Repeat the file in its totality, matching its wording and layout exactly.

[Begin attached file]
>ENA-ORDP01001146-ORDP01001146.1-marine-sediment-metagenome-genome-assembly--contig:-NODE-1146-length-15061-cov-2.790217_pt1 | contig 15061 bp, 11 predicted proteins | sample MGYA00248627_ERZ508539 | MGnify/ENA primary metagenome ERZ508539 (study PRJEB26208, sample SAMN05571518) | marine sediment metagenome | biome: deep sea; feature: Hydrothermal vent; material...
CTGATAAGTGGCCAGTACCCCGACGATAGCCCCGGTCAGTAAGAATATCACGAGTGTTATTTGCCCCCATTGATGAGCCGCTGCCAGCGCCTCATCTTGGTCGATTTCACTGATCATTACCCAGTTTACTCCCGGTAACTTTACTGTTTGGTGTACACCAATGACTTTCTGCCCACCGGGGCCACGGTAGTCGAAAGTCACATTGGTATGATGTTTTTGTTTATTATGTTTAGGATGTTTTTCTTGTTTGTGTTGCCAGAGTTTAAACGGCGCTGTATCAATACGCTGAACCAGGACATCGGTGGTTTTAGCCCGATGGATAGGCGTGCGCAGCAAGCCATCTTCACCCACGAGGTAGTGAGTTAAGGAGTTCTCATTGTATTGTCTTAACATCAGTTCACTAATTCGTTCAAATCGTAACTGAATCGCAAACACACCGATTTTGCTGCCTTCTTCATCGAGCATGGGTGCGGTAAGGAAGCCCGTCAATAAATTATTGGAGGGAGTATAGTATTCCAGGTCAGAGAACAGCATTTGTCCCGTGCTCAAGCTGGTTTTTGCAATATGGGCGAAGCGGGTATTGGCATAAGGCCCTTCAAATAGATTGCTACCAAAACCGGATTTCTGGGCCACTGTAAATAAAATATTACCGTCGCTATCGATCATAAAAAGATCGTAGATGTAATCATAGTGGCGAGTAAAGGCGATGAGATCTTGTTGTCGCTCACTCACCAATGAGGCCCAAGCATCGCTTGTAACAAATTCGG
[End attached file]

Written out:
>ENA-ORDP01001146-ORDP01001146.1-marine-sediment-metagenome-genome-assembly--contig:-NODE-1146-length-15061-cov-2.790217_pt1 | contig 15061 bp, 11 predicted proteins | sample MGYA00248627_ERZ508539 | MGnify/ENA primary metagenome ERZ508539 (study PRJEB26208, sample SAMN05571518) | marine sediment metagenome | biome: deep sea; feature: Hydrothermal vent; material...
CTGATAAGTGGCCAGTACCCCGACGATAGCCCCGGTCAGTAAGAATATCACGAGTGTTATTTGCCCCCATTGATGAGCCGCTGCCAGCGCCTCATCTTGGTCGATTTCACTGATCATTACCCAGTTTACTCCCGGTAACTTTACTGTTTGGTGTACACCAATGACTTTCTGCCCACCGGGGCCACGGTAGTCGAAAGTCACATTGGTATGATGTTTTTGTTTATTATGTTTAGGATGTTTTTCTTGTTTGTGTTGCCAGAGTTTAAACGGCGCTGTATCAATACGCTGAACCAGGACATCGGTGGTTTTAGCCCGATGGATAGGCGTGCGCAGCAAGCCATCTTCACCCACGAGGTAGTGAGTTAAGGAGTTCTCATTGTATTGTCTTAACATCAGTTCACTAATTCGTTCAAATCGTAACTGAATCGCAAACACACCGATTTTGCTGCCTTCTTCATCGAGCATGGGTGCGGTAAGGAAGCCCGTCAATAAATTATTGGAGGGAGTATAGTATTCCAGGTCAGAGAACAGCATTTGTCCCGTGCTCAAGCTGGTTTTTGCAATATGGGCGAAGCGGGTATTGGCATAAGGCCCTTCAAATAGATTGCTACCAAAACCGGATTTCTGGGCCACTGTAAATAAAATATTACCGTCGCTATCGATCATAAAAAGATCGTAGATGTAATCATAGTGGCGAGTAAAGGCGATGAGATCTTGTTGTCGCTCACTCACCAATGAGGCCCAAGCATCGCTTGTAACAAATTCGG